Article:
I ran this excerpt from the 1947 film The Bishop's Wife this time last year because it's one of my favorite Christmas movies. It's so sweet and Cary Grant is perfection.
The movie ends with a Christmas Eve sermon that gets me every time. I just watched it again and was struck by the message more than ever. In light of the heavy hearts, frustrations, and reflection this holiday season has been surrounded by, I wanted to share it with you again.
The sermon starts at 0:50. You can also watch the clip of it here.
Tonight I want to tell you the story of an empty stocking.
Once upon a midnight clear, there was a child's cry. A blazing star hung over a stable, and wise men came with birthday gifts. We haven't forgotten that night down the centuries. We celebrate it with stars on Christmas trees. With the sound of bells, and with gifts.
But especially with gifts. You give me a book; I give you a tie. Aunt Martha has always wanted an orange squeezer, and Uncle Henry can do with a new pipe. For we forget nobody, adult or child. All the stockings are filled, all that is, except one. And we have even forgotten to hang it up. The stocking for the child born in a manger. It's His birthday we're celebrating. Don't let us ever forget that.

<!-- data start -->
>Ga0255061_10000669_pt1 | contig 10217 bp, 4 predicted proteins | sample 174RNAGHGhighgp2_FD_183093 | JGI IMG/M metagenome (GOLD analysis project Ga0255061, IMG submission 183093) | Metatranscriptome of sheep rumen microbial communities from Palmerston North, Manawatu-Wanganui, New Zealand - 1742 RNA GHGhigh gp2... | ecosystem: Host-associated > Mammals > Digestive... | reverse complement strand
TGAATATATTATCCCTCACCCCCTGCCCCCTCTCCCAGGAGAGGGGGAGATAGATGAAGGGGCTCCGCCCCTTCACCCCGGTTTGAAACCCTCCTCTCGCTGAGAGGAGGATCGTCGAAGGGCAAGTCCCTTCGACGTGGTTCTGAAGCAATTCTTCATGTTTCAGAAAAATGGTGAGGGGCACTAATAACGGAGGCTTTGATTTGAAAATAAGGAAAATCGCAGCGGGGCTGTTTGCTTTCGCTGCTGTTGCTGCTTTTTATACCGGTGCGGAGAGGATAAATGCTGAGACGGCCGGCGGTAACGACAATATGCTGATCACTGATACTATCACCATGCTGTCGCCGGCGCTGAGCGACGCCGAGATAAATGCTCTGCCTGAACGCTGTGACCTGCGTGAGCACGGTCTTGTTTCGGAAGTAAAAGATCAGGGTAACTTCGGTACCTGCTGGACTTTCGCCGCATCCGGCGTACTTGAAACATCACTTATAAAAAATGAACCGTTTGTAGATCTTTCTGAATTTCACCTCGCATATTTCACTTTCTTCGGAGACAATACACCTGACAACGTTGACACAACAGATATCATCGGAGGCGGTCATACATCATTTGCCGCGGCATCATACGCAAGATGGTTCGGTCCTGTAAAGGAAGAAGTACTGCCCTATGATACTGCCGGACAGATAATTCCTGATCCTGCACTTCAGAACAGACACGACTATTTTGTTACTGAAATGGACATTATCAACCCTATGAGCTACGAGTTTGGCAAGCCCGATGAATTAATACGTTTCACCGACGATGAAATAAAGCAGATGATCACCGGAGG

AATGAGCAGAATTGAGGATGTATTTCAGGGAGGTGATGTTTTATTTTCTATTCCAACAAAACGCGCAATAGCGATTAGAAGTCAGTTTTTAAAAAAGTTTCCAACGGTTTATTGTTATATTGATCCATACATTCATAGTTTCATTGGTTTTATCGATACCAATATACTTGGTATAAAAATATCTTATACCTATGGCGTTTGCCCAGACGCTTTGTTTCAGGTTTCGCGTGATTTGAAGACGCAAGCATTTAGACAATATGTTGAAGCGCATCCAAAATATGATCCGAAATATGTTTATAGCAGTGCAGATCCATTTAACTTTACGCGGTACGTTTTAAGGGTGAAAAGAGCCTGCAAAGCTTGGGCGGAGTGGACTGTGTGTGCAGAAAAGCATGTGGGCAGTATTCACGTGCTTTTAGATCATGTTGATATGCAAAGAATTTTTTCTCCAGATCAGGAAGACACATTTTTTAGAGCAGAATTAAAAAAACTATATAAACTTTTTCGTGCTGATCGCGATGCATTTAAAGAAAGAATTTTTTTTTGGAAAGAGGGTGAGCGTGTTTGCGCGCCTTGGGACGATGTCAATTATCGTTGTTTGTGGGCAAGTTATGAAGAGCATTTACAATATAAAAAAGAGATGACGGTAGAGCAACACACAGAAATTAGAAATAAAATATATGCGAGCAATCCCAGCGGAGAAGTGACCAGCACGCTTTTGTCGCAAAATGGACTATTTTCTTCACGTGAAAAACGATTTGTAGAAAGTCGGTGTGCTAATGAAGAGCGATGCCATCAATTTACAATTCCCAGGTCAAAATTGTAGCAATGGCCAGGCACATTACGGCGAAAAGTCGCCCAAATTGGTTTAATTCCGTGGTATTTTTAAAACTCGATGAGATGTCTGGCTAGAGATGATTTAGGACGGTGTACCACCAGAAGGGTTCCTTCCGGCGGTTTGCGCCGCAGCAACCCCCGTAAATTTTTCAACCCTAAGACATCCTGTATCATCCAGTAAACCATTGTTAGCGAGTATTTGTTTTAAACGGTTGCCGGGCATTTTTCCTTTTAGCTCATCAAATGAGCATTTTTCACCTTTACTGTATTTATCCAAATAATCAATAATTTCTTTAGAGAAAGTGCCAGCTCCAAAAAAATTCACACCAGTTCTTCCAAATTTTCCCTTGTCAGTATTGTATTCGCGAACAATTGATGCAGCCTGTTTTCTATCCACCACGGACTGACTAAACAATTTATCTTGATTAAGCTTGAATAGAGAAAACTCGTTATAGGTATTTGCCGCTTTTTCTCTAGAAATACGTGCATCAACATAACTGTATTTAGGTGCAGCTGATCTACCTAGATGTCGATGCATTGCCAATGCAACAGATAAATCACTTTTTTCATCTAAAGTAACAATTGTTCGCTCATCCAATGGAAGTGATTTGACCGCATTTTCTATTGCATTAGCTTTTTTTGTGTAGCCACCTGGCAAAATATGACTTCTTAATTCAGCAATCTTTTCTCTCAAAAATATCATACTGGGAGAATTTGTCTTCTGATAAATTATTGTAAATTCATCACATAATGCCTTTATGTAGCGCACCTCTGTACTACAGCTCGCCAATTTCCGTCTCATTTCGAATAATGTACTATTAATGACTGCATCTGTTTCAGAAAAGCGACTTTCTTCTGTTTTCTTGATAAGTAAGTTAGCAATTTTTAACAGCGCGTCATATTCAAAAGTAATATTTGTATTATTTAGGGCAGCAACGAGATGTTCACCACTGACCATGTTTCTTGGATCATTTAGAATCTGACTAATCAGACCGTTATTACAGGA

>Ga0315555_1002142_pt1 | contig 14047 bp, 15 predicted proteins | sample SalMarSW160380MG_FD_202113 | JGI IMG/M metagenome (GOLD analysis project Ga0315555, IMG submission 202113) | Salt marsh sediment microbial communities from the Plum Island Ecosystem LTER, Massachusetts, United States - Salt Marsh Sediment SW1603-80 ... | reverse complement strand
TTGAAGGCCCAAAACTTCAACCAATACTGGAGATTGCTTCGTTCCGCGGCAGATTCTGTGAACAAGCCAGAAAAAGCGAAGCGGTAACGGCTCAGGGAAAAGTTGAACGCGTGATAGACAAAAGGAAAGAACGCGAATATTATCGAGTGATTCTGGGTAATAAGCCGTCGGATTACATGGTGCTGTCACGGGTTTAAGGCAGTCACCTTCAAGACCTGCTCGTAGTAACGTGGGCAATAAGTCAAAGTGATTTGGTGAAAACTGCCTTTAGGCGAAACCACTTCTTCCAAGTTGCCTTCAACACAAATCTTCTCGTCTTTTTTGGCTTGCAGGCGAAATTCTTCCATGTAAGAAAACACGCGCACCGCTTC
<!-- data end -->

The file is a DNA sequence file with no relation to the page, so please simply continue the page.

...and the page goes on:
Let us ask ourselves what He would wish for most. And then, let each put in his share. Loving kindness, warm hearts and a stretched out hand of tolerance. All the shining gifts that make peace on Earth.
My true wish for us all. Sending my love to you, friends old and new. Merry Christmas.